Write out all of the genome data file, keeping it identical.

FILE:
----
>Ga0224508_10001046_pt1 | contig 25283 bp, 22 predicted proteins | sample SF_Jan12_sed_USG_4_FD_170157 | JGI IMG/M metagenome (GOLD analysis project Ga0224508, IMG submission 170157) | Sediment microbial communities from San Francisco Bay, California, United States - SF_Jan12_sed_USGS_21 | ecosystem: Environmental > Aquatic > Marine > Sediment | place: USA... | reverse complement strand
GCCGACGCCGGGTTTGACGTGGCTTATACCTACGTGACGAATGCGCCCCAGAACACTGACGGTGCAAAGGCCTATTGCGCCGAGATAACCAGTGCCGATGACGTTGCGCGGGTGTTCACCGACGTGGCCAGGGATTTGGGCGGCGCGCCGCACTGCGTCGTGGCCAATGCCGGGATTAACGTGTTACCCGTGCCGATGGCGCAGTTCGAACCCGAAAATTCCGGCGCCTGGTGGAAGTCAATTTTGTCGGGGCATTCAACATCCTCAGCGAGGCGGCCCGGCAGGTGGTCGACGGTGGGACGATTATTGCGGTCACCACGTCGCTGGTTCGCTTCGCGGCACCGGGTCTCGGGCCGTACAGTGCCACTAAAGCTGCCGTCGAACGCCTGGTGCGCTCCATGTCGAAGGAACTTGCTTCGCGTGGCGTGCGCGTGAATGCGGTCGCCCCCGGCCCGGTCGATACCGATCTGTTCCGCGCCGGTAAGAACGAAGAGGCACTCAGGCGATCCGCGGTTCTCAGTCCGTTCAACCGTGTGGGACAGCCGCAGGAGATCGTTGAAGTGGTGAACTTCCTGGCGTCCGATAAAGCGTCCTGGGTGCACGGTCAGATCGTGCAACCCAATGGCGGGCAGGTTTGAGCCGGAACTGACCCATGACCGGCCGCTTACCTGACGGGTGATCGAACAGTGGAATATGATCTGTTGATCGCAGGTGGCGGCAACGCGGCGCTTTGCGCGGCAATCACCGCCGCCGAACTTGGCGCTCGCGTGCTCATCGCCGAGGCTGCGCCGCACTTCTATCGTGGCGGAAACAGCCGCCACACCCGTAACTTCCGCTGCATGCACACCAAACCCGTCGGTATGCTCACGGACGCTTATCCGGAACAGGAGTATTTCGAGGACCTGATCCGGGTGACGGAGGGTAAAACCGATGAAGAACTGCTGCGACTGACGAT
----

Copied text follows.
>Ga0224508_10001046_pt1 | contig 25283 bp, 22 predicted proteins | sample SF_Jan12_sed_USG_4_FD_170157 | JGI IMG/M metagenome (GOLD analysis project Ga0224508, IMG submission 170157) | Sediment microbial communities from San Francisco Bay, California, United States - SF_Jan12_sed_USGS_21 | ecosystem: Environmental > Aquatic > Marine > Sediment | place: USA... | reverse complement strand
GCCGACGCCGGGTTTGACGTGGCTTATACCTACGTGACGAATGCGCCCCAGAACACTGACGGTGCAAAGGCCTATTGCGCCGAGATAACCAGTGCCGATGACGTTGCGCGGGTGTTCACCGACGTGGCCAGGGATTTGGGCGGCGCGCCGCACTGCGTCGTGGCCAATGCCGGGATTAACGTGTTACCCGTGCCGATGGCGCAGTTCGAACCCGAAAATTCCGGCGCCTGGTGGAAGTCAATTTTGTCGGGGCATTCAACATCCTCAGCGAGGCGGCCCGGCAGGTGGTCGACGGTGGGACGATTATTGCGGTCACCACGTCGCTGGTTCGCTTCGCGGCACCGGGTCTCGGGCCGTACAGTGCCACTAAAGCTGCCGTCGAACGCCTGGTGCGCTCCATGTCGAAGGAACTTGCTTCGCGTGGCGTGCGCGTGAATGCGGTCGCCCCCGGCCCGGTCGATACCGATCTGTTCCGCGCCGGTAAGAACGAAGAGGCACTCAGGCGATCCGCGGTTCTCAGTCCGTTCAACCGTGTGGGACAGCCGCAGGAGATCGTTGAAGTGGTGAACTTCCTGGCGTCCGATAAAGCGTCCTGGGTGCACGGTCAGATCGTGCAACCCAATGGCGGGCAGGTTTGAGCCGGAACTGACCCATGACCGGCCGCTTACCTGACGGGTGATCGAACAGTGGAATATGATCTGTTGATCGCAGGTGGCGGCAACGCGGCGCTTTGCGCGGCAATCACCGCCGCCGAACTTGGCGCTCGCGTGCTCATCGCCGAGGCTGCGCCGCACTTCTATCGTGGCGGAAACAGCCGCCACACCCGTAACTTCCGCTGCATGCACACCAAACCCGTCGGTATGCTCACGGACGCTTATCCGGAACAGGAGTATTTCGAGGACCTGATCCGGGTGACGGAGGGTAAAACCGATGAAGAACTGCTGCGACTGACGAT